Piercing the Corporate Veil

It's every business owner's nightmare.
Not only has your business been sued, and a huge judgment has wiped out all the equity in your company, but now they have pierced the corporate veil and are coming after you personally. You car, house, bank account--everything.


You thought that your personal assets were protected by your corporation or LLC. You thought that the worst that could happen was that they took everything your company owned (which is bad enough). But it can get infinitely worse when your corporate veil is pierced.

How Does a Corporate Veil Get Pierced?

A creditor--including a plaintiff who has won a judgment against your company-will first execute upon the assets within your corporate entity (i.e. your LLC). If the company doesn't have enough money to pay, then the creditor will seek to attack your personal assets by piercing the veil. The creditor will have to convince a judge to order the piercing.
Piercing the veil is not favored by law. The law favors respecting the corporate form and only piercing under certain circumstances.

How Do I Avoid Piercing?

Judges weigh several factors in determining whether the pierce a company's veil. No one factor is conclusive, and not all factors need to be present in order for the judge to decide.
Factors judges consider are:
Let's consider each factor individually and what you can do to avoid each one.

Fraud

This is one is straightforward. Judges hate fraud. The law gives judges a lot of flexibility and discretion to do substantial justice even when the perpetrator of fraud covered all the technicalities. The more egregious the fraud, the more likely the piercing. Fraud alone might not be enough if no other factor was present, however. I shouldn't have to tell you not to commit fraud.

Corporate Formalities

This factor can catch many innocent people. Failure to observe corporate formalities is a factor in piercing the veil, and can be compelling if another factor is present. Fortunately for LLCs, there are much fewer corporate formalities than for a C corporation. C corporations have many ongoing formalities they must observe, such as Board of Director meetings and votes on major issues, keeping corporate minutes, and so on. Keeping your LLC in good standing with your state--which, at most, means filing an annual report and fees if required by your state--is relatively simple.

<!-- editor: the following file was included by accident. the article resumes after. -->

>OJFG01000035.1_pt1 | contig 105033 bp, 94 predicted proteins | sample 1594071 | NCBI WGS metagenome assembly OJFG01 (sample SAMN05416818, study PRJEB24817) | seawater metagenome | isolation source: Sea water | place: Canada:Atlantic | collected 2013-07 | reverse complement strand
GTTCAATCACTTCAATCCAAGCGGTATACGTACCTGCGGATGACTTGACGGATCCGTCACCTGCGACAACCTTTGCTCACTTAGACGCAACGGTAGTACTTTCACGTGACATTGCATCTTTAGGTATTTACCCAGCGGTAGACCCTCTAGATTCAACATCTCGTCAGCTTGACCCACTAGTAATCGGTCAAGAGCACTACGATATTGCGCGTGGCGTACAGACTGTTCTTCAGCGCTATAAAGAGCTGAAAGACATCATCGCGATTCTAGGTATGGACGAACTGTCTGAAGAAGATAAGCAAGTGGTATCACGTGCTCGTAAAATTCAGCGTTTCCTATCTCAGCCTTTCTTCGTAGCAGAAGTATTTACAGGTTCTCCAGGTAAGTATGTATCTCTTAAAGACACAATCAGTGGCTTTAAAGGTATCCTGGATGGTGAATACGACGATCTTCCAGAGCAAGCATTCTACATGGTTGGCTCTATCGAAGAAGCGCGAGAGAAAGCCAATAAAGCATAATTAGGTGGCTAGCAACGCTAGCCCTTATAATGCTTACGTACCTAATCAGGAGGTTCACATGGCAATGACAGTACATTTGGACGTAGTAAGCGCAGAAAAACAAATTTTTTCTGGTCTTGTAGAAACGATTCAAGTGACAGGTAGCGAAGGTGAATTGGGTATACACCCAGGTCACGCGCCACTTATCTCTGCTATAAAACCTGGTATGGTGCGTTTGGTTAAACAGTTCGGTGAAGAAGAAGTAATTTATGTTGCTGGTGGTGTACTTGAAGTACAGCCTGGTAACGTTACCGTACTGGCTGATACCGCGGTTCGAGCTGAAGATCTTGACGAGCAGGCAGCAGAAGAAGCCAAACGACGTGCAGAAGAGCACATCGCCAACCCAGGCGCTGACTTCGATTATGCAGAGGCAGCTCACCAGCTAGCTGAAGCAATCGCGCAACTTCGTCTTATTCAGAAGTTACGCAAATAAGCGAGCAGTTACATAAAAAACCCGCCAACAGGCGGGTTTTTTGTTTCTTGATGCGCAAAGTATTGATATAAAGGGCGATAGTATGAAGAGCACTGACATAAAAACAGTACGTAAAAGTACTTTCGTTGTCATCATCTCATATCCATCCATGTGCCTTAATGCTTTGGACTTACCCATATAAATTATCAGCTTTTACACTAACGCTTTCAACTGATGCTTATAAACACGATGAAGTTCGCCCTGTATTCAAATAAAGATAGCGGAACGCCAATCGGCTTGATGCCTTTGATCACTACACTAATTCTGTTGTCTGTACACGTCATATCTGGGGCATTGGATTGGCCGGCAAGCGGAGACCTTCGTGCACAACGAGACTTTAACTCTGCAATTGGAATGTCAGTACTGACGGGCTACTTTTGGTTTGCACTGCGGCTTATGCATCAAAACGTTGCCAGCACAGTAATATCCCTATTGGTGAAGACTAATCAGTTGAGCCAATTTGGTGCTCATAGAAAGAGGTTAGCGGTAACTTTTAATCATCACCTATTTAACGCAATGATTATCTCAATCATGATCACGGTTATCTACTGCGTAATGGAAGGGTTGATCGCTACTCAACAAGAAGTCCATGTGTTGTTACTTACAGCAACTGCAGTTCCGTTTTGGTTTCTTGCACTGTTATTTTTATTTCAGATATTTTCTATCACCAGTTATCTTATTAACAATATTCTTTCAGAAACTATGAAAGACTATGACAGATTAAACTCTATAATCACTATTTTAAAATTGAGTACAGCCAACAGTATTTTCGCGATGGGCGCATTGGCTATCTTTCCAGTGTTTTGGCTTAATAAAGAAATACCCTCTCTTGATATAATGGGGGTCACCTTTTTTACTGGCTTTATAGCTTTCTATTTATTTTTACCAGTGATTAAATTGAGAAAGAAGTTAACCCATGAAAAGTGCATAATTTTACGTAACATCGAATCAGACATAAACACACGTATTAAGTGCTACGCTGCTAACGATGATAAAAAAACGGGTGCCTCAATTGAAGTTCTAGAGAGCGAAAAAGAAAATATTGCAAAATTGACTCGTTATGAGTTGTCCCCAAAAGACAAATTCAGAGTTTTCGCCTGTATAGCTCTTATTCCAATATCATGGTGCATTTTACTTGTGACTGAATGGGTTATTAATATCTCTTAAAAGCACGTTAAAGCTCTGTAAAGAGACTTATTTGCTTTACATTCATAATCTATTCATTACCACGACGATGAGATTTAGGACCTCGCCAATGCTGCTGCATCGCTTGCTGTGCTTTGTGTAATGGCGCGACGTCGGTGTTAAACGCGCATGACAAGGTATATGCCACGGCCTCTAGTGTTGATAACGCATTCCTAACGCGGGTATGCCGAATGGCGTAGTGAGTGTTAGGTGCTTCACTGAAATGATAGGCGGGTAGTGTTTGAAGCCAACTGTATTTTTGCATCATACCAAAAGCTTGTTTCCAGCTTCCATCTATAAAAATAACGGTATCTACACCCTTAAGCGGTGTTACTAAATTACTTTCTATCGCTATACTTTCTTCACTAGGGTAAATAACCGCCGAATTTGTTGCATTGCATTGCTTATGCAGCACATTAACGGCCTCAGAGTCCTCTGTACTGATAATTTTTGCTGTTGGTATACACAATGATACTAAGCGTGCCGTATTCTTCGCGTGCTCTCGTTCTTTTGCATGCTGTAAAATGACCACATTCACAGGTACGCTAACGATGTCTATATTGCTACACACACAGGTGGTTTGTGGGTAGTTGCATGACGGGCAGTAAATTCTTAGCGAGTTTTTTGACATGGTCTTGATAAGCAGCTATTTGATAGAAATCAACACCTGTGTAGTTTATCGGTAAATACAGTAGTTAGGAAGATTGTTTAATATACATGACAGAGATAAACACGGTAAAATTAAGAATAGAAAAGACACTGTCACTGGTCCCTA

Avoid personal liability by keeping your corporate house in order

Most online incorporation companies offer a service that will alert you whenever a filing is needed. Protect your personal assets by making sure you never miss a filing deadline.
Both Bizfilings and the Company Corporation offer compliance services.

Commingling Business and Personal Funds

When a business owner uses business money to pay personal expenses, or moves money back and forth between his business and personal accounts, then the corporation or LLC is more likely to be pierced. The judge will see this loose treatment of money flowing back and forth between the owner and the corporation as a sign that the company had no true separate existence from the owner. Rather, the company was an "alter-ego" of the owner.
If you as an owner don't respect the difference between the company's money and your personal money, then the court won't either. Instead, the court will presume that if the company can pay your personal expenses, then you can personally pay the company's debts.
There are two ways to avoid this. First, open a separate business checking account. All business expenses and income must flow through this account. Only business expenses should be paid from this account and only business income should be deposited.
Secondly, get a business credit card. This will not only give you access to some startup cash, but it will also help you track your business expenses. Again, only use for business uses--not for personal expenses. When you want "personal" money out of your business, you need to either pay out a salary, a dividend, or a profit distribution--all properly documented.

Keep track of business expenses and avoid mixing funds by using a business credit card

Having a separate business credit card is a simple and effective way to have your business expenses automatically tracked and kept independent of your personal accounts.
There's not much you can do about the tort vs. contract issue other than to have adequate liability insurance.

Inadequate or Zero Capitalization

Companies that have too little capital invested in them, or worse zero capital, are more likely to have their veil pierced. There's no hard and fast percentage of equity required. Mainly, courts look at whether the capital in the business was reasonable given the possible liabilities of the company.
Since most start-up companies are founded on debt, the situation might look bad. There is one bright spot, however. That is that courts will often take any insurance into account when measuring adequate capital. Therefore, if your business has $100,000 of liability insurance, then the court will see that as you having made $100,000 available to tort creditors. Depending on your business, that will probably be adequate.
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